Wednesday, May 24, 2006



Now that you've purged yourselves of the semester by reading The Da Vinci Code, People Magazine, Cosmo & Spin (o.k., that was me), you might be ready for some more serious suggestions. I already praised Toni Morrison's Beloved in class (indeed, it was just named the best American book of the last 25 years) and highly recommend it. Might be fun to think, as you read it, if it is a "postcolonial Victorian" novel -- hey, feel free to post on it: the Happy Ending Blog will live on indefinitely.

If you liked Howard's End, then you'll love: Forster's A Passage to India and A Room with a View, Virginia Woolf's Mrs. Dalloway, A. S. Byatt's Possession.

If you liked A House for Mr. Biswas, then you'll love: Naipaul's Mimic Men, J. M. Coetzee's Waiting for the Barbarians, Timothy Mo's Sour Sweet, Ben Okri's The Famished Road.

If you liked Midnight's Children, then you'll love: Rushdie's Satanic Verses, Coetzee's Foe (a rewrite, sort of, of Robinson Crusoe) as well as many postmodern american novels out there (Pynchon, Roth) or classics such as Joyce's Ulysses, to which Midnight's Children responds.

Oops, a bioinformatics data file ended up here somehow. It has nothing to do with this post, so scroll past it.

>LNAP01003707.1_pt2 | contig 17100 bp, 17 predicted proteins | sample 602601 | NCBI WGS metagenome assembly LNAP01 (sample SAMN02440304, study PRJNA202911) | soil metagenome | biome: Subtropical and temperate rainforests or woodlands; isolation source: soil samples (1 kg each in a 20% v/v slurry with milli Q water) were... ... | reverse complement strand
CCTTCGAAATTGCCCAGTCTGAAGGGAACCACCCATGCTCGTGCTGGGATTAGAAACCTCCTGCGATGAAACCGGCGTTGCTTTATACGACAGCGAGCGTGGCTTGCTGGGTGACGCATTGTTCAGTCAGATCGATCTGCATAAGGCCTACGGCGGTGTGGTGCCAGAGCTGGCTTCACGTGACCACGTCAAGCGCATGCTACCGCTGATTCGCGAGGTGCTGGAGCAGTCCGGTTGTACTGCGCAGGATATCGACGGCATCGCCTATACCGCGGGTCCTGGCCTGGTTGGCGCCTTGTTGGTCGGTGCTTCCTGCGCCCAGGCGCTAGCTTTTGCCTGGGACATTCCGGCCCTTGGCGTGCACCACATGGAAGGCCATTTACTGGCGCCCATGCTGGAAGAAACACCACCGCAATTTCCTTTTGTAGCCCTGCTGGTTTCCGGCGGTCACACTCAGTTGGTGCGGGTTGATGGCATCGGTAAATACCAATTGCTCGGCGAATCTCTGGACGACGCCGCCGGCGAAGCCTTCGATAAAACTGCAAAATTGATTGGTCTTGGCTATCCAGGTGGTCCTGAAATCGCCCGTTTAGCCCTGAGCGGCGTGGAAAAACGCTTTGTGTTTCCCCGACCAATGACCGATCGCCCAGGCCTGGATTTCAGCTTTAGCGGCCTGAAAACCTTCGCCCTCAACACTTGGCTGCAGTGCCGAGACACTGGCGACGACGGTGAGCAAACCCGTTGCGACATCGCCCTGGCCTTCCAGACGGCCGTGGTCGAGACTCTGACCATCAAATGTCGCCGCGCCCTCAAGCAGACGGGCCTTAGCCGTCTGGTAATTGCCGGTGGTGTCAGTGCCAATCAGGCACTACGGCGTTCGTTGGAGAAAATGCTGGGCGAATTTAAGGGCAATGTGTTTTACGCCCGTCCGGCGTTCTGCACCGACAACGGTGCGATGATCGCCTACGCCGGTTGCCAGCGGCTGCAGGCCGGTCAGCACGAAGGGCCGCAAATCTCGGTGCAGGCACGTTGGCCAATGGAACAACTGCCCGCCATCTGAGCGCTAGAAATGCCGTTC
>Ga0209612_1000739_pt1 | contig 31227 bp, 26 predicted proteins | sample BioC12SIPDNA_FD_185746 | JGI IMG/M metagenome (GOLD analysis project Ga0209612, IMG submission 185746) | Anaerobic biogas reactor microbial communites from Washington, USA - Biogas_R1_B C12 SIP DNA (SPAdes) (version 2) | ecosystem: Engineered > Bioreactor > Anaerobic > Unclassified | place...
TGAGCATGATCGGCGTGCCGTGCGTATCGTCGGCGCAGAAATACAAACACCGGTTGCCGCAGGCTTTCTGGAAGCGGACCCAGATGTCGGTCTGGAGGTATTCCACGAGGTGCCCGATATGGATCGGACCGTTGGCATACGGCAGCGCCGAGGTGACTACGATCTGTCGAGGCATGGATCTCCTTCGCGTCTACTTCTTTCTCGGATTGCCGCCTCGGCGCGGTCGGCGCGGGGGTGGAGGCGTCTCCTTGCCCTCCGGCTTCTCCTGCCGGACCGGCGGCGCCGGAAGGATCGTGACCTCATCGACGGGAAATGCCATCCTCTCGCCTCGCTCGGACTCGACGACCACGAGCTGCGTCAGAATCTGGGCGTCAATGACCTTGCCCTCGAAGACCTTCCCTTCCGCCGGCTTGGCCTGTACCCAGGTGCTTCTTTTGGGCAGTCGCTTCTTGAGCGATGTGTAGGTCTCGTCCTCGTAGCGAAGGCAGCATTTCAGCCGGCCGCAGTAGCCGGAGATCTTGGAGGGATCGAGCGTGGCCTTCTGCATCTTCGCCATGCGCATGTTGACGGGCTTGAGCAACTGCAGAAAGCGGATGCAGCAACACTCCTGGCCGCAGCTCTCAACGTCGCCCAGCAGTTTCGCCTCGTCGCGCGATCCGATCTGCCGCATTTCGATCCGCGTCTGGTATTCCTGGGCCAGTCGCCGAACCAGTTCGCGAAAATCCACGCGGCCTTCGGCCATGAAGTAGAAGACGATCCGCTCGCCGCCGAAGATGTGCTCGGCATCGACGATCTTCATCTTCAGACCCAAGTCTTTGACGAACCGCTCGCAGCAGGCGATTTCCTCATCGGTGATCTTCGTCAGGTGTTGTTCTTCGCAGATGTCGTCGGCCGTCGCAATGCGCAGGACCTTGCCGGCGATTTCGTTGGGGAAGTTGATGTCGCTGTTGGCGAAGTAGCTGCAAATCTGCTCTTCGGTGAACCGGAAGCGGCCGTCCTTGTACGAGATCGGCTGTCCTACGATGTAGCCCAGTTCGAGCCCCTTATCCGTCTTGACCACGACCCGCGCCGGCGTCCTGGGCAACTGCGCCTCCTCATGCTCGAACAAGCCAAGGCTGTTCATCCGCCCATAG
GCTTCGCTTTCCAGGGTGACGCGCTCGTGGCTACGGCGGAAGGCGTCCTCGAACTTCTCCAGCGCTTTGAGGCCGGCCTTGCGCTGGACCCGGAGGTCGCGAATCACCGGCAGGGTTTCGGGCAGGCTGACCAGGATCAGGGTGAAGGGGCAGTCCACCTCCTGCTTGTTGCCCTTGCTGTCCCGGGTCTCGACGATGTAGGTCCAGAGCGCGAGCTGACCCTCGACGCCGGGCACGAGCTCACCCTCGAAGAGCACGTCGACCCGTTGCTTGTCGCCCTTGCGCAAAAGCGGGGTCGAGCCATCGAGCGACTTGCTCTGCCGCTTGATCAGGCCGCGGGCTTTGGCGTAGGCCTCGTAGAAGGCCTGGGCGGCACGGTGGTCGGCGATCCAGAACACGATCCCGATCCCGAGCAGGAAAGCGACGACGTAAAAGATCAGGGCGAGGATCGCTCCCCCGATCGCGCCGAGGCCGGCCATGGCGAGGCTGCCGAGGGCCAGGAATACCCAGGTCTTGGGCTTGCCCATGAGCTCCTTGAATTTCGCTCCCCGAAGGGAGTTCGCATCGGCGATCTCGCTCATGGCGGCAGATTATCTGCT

If you liked Remains of the Day, then you 'll love: The God of Small Things and The English Patient.

If you liked On Beauty, then you'll love: Zadie Smith, White Teeth, David Lodge's novels (all hilarious).

If you liked The Kite Runner, stay tuned for Hosseini's next novel coming out soon.

others: Monica Ali's Brick Lane (female author, female protagonist), Margaret Drabble's trilogy: Radiant Way, A Natural Curiosity, and The Gates of Ivory (that was actually on the syllabus, but was out of print), Vikram Seth's A Suitable Boy (described as an Indian Jane Austen), Annie Proux's The Shipping News (highly indebted to the Victorian novel).

Feel free to add suggestions, comments as you read on. I'll add books as I think of them. I loved having you all in class. It was a great way for me to wrap things up at SLU. Good luck!

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